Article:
View Full Version : Compound excersize

12-21-2006, 06:32 PM
I saw my doctor yesterday due to shoulder and wrist problems. My shoulders ended up having tendonitis and my wrist was a common injury from ju jitsu. My doctor informed me that once I start working out again that I should do compound excersizes. What exactly does this mean?

On a side note. He told me that on the bench press bring the bar below my nipple line, stay away from wide grip pull ups because that lead to my tendonitis. These make sense as that's probably why I hurt my shoulders in the first place. The most interesting thing he said was that lateral raises are pointless unless you're a body builder. Thoughts on that comment?

But mainly, what's a good compund excersizes routine I could do three days a week.

12-21-2006, 06:41 PM
Compounds are muti-joint exercises. They include the powerlifts (squat, deadlift, bench press) and the olympic lifts (C&J, snatch, power clean). Also dips & chins, and many other bodyweight exercises.

There's several variations of all of the above.

As for a routine, that depends on your experience level, how many times a week you work out etc etc. The faq has some info on this, but I'd suggest up to 5 exercises per workout for 1 warmup set and 1 work set each - should take less than an hour. Olympic lifts take more time, as you generally do progressive singles, so maybe best to do only a maximum of 2 of these per workout.


12-21-2006, 06:49 PM
For BJJ try out a push-pull-squat routine:
Day 1: Pulling Movements
Good Mornings
Bent Over Rows

Day 2: Pushing Movements
Overhead Press

Day 3: Squatting Movements

You can add in more exercises that you like plus core stuff. This is just a basic outline/example. Plus you can always throw in some odd lifts to help more with BJJ.

For example I just read an article by Ross Enamit about buying one of those burst proof yoga balls and filling it half way with water and then pumping air into it until it is close to round. Then you can clean & press it or carry it for distance etc.

12-21-2006, 06:59 PM
Just to add to Clint's advice, if you do a push/pull split I've found the quality of each exercise will reduce a lot over the course of the workout as the muscles get more tired (this happens anyway due to general energy and hormone levels depleting, but the effect is amplified). Therefore, be sure to rotate the order of the exercises reguarly so they are all getting a quality workout every week or two.

Personally, I do a whole body workout twice a week only hitting each muscle hard once per workout if possible, twice maximum. For me, this results in better gains and less DOMS (soreness) during training.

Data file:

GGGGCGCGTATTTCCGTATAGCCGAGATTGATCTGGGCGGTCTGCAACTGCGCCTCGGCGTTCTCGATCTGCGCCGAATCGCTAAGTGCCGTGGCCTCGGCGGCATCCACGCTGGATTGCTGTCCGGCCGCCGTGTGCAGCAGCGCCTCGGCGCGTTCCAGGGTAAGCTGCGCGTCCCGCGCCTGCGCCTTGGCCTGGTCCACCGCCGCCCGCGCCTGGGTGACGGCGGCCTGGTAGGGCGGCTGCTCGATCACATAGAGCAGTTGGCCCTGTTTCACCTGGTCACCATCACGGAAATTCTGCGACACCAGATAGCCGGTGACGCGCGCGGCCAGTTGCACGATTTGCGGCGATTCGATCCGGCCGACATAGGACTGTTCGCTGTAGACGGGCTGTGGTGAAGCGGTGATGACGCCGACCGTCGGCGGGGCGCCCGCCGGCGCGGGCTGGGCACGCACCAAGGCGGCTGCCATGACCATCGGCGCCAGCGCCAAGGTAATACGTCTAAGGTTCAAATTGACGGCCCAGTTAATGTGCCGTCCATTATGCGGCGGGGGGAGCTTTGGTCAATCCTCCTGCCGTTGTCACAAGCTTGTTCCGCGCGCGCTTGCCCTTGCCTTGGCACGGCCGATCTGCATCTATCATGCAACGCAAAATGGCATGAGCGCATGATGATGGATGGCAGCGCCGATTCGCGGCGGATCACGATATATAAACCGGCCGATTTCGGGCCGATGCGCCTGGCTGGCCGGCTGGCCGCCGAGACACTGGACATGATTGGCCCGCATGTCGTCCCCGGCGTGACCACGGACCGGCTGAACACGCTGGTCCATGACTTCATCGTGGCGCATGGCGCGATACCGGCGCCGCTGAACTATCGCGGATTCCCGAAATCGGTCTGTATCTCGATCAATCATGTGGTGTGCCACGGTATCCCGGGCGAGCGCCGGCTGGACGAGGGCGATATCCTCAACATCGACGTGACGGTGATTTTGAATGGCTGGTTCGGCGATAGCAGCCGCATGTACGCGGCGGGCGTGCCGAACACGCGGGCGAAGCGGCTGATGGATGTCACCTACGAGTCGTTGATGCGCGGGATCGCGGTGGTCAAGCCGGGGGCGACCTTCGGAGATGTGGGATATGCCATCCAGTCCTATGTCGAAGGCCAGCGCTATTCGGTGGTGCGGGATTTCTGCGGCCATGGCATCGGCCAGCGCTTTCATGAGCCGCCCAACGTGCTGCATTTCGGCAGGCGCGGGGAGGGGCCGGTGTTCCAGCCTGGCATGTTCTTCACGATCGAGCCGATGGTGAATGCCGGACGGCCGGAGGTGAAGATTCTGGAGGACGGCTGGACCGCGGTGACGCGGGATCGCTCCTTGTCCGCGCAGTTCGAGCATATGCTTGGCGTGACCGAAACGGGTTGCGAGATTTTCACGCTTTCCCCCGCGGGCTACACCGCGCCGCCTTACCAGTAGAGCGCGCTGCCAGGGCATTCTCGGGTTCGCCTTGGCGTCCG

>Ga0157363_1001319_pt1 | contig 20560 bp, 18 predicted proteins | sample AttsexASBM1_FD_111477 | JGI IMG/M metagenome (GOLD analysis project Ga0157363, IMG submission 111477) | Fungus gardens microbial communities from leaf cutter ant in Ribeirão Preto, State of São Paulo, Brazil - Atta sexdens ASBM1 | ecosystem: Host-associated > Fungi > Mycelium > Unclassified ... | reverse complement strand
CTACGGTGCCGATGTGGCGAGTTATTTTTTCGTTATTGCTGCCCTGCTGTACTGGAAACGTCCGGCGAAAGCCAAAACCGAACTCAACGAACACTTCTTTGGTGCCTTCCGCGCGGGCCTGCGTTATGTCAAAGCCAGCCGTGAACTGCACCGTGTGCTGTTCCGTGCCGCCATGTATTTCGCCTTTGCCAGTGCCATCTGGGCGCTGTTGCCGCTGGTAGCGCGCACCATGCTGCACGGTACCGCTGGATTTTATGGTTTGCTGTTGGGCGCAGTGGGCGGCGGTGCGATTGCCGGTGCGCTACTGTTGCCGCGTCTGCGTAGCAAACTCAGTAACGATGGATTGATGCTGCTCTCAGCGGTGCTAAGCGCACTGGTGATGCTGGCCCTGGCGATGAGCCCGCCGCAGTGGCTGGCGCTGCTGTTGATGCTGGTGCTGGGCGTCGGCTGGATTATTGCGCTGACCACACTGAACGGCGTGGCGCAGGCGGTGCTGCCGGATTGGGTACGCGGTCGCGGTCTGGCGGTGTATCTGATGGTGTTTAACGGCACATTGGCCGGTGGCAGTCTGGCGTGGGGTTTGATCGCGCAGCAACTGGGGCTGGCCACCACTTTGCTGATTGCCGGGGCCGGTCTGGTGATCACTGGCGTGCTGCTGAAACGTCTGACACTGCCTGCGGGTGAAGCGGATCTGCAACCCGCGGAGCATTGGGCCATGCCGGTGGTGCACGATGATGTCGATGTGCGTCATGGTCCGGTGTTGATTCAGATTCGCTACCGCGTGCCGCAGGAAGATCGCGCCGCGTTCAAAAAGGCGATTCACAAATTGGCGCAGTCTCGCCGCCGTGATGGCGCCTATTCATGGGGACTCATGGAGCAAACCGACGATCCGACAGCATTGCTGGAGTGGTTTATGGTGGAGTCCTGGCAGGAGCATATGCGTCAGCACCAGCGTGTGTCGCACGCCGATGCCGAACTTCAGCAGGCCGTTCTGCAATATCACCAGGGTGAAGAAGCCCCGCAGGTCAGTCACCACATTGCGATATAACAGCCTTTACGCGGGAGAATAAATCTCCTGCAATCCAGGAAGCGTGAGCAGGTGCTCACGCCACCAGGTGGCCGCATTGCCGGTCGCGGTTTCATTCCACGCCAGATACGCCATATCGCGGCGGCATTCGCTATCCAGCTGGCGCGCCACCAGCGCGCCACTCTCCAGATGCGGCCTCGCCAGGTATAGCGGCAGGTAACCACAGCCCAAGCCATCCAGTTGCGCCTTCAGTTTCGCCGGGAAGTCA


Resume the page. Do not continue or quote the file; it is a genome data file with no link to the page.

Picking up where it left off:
12-21-2006, 07:07 PM
Here are the exact definitions as described on the Glossary of Structural Kinesiology & Weight Training.


A principal exercise that can place greater absolute intensity on the muscles exercised relative to auxiliary exercises.


An optional exercise that may supplement a basic exercise. Auxiliary exercises may place greater relative intensity on a specific muscle or a head of a muscle.


An exercise that involves two or more joint movements.


An exercise that involves just one discernible joint movement.

Diet is the most important piece of the equation to achieve any fitness goal.

When performing exercises compound & functional movements are more important than isolated abdominal movements for they will use more of the core to stabilize the body as it naturally does & needs.

Try getting off the bench and use dumbbells on the Stability Ball. It will not impede your scapula. Compound lifts do utilize the core for stability and support. I believe the abdominals are firing more in this environment than that of isolation of them alone.

Personally I never train "bodyparts", but instead I train movements. I do my best to synergistically work the body as nature intended by using compound movements most of the time. I rarely- almost never- isolate.

My intensity is always high and would never go into the gym to waste my time with a light day.

In training I have adapted the Bruce Lee methods: Use no way as way and no limitation as limitation. Anything goes as long as it works. Throw away what does not- keeping only that which does.

When training always remember: Less Is More!